Why Be Happy When You Could Be Normal?

Why Be Happy When You Could Be Normal? Summary

This memoir tells the story of acclaimed writer Jeanette Winterson’s tumultuous, abusive upbringing in a small, working-class town in the north of England. It’s also a nonfiction parallel to Winterson’s award-winning autobiographical novel Oranges Are Not the Only Fruit, which fictionalized the upbringing described in Why Be Normal When You Can Be Happy?, and which Winterson discusses often.

After being adopted at six months old by Mr. and Mrs. Winterson—a devout Pentecostal Evangelist Christian couple with no children of their own—Jeanette Winterson comes of age in a home deprived of happiness or joy. Her mother constantly tells her that “the Devil” led her and her husband to “the wrong crib” when they selected Jeanette at the adoption society. Mrs. Winterson, who is obsessed with End Time and the coming of the Apocalypse, emotionally abuses Jeanette and forces Mr. Winterson to dole out physical punishments. Jeanette is often locked outside of the house and left on the street or sent underground to the family’s claustrophobic coal-hole. Though Jeanette’s childhood has a few bright spots—she does, for a while, enjoy the “exciting” tent revivals of her family’s church, and she finds refuge, solace, and kinship in her intense love of books and literature—she is mostly miserable. She’s unable to make friends, fearful of abandonment, and constantly suffering under her parents’ abusive ways.

At fifteen, Jeanette falls in love with an older girl from church, Helen. When Mrs. Winterson discovers the relationship between the two girls, the Wintersons and their church force Jeanette to undergo an exorcism, which leaves both her and her parents emotionally scarred. When Jeanette pursues another romantic relationship with a classmate named Janey a year later, she is kicked out of the Winterson household and begins living in her Mini Cooper. She is taken in, eventually, by the head of English at her junior college, the kindly and eccentric Mrs. Ratlow, who coaches Jeanette through her Oxford entrance exams and eventually helps her to secure an offer of admission. At Oxford, Jeanette is frustrated by the patriarchal nature of the university, but her love of reading and books deepens, and she feels the world opening up to her. After a disastrous trip home at Christmastime after her first term at school, Jeanette parts ways with her mother, never to see her again.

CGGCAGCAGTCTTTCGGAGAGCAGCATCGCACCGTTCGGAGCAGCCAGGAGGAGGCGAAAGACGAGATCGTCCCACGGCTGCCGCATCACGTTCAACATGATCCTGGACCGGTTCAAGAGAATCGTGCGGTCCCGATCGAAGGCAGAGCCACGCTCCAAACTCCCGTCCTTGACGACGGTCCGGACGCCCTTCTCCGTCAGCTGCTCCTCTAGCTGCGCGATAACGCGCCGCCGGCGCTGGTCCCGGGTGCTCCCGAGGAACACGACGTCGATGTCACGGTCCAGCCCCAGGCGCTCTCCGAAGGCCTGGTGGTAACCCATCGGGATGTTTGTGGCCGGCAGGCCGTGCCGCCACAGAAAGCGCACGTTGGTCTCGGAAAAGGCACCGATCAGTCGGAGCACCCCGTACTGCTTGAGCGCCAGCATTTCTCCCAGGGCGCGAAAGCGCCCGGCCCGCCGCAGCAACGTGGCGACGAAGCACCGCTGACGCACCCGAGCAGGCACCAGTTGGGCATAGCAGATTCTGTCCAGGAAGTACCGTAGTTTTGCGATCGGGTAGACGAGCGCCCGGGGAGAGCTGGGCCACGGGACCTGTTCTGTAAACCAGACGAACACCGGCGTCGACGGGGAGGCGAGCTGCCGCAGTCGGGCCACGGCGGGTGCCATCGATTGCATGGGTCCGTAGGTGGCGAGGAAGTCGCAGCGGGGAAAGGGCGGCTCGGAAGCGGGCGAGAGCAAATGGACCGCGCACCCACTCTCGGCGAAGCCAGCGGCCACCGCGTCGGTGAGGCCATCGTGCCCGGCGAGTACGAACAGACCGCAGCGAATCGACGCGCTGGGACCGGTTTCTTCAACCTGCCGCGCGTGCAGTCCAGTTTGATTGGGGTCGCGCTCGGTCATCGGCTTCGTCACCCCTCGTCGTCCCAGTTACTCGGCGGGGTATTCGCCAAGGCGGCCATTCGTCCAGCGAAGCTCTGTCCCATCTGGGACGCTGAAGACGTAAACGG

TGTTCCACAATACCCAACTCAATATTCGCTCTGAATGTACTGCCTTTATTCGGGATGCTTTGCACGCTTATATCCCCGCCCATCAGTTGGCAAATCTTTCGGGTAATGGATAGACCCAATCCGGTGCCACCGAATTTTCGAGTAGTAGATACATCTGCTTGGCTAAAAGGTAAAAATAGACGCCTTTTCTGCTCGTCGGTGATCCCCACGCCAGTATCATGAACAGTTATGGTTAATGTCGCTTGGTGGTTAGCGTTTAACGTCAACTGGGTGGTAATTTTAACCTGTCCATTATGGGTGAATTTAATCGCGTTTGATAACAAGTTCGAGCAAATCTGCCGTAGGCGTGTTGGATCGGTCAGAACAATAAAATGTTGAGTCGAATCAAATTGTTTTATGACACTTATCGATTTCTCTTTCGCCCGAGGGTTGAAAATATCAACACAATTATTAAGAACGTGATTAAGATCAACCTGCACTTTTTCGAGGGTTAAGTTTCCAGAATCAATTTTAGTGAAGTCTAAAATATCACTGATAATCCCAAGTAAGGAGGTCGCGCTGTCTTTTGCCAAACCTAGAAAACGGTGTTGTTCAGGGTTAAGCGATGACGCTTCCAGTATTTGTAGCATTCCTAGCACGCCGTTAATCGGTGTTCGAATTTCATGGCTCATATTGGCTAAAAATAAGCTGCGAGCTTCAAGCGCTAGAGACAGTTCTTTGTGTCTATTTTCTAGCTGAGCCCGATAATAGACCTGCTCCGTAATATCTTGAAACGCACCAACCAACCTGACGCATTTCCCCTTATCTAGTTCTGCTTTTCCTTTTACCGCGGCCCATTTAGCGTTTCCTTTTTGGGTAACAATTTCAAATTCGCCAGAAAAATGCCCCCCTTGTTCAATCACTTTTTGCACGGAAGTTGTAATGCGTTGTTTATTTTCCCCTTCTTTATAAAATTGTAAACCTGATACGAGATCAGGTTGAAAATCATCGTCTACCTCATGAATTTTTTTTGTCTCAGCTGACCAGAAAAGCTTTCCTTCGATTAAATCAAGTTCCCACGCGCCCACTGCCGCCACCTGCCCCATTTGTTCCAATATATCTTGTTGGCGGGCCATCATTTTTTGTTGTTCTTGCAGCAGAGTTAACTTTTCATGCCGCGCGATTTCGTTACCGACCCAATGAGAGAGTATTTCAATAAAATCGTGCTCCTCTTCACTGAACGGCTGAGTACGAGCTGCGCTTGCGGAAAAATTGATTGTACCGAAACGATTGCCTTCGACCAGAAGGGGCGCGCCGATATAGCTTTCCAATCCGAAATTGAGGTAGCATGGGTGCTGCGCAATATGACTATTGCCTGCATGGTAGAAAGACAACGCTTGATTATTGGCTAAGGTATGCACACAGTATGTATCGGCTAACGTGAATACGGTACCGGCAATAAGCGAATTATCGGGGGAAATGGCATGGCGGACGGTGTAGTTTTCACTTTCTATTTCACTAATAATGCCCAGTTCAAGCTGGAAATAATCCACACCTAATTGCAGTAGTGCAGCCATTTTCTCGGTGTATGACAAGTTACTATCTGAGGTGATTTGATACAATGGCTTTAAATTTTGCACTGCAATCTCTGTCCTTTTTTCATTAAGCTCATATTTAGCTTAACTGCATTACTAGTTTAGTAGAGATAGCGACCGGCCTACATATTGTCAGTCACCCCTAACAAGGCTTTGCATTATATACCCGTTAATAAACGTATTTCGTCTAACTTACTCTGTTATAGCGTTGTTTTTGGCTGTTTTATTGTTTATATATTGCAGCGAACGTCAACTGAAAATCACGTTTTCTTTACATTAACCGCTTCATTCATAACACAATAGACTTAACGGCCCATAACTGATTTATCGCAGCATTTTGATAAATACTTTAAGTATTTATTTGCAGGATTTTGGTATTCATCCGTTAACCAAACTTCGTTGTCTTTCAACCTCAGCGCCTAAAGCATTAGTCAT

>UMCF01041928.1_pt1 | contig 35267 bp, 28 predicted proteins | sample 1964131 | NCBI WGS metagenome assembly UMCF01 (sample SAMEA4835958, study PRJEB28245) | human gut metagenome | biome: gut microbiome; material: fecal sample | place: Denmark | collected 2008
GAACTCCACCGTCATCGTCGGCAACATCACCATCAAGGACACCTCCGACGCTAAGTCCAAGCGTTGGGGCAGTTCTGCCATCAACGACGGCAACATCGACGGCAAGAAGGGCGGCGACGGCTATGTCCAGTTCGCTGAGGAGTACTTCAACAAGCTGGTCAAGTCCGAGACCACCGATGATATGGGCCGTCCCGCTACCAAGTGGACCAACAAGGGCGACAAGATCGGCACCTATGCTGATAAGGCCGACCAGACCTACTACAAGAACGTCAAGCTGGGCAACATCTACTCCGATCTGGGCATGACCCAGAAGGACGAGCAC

The narrative flashes forward to the year 2007—Jeanette, now an acclaimed and world-renowned writer, is struggling in her life, as the demons of her past have finally caught up with her. After the dissolution of a tumultuous romantic relationship, Jeanette attempts suicide—she fails, and realizes that she must begin to confront the “creature” within her, the scarred and angry version of her younger self, who has threatened her all her life.

After a period of healing, Jeanette, with the help of her new partner Susie, embarks on a journey to find her birth mother. Jeanette has found her birth certificate while cleaning out her father’s home after the death of his second wife, and the discovery has sparked new questions about her heritage. Jeanette, Susie, and Jeanette’s social worker Ria encounter a series of brick walls and red tape as they negotiate the distant and unhelpful government agencies which keep the truth of Jeanette’s past and the identity of her birth parents just out of reach. Eventually, through a combination of sheer will and intrepid detective work, Jeanette discovers the identity of her birth mother—a woman named Ann S. who lives outside of Manchester—and reconnects with her.

The book ends with Jeanette having found some measure of peace in her reconnecting with Ann, though she is still uncertain of both how she feels about her birth mother and what her own future might hold.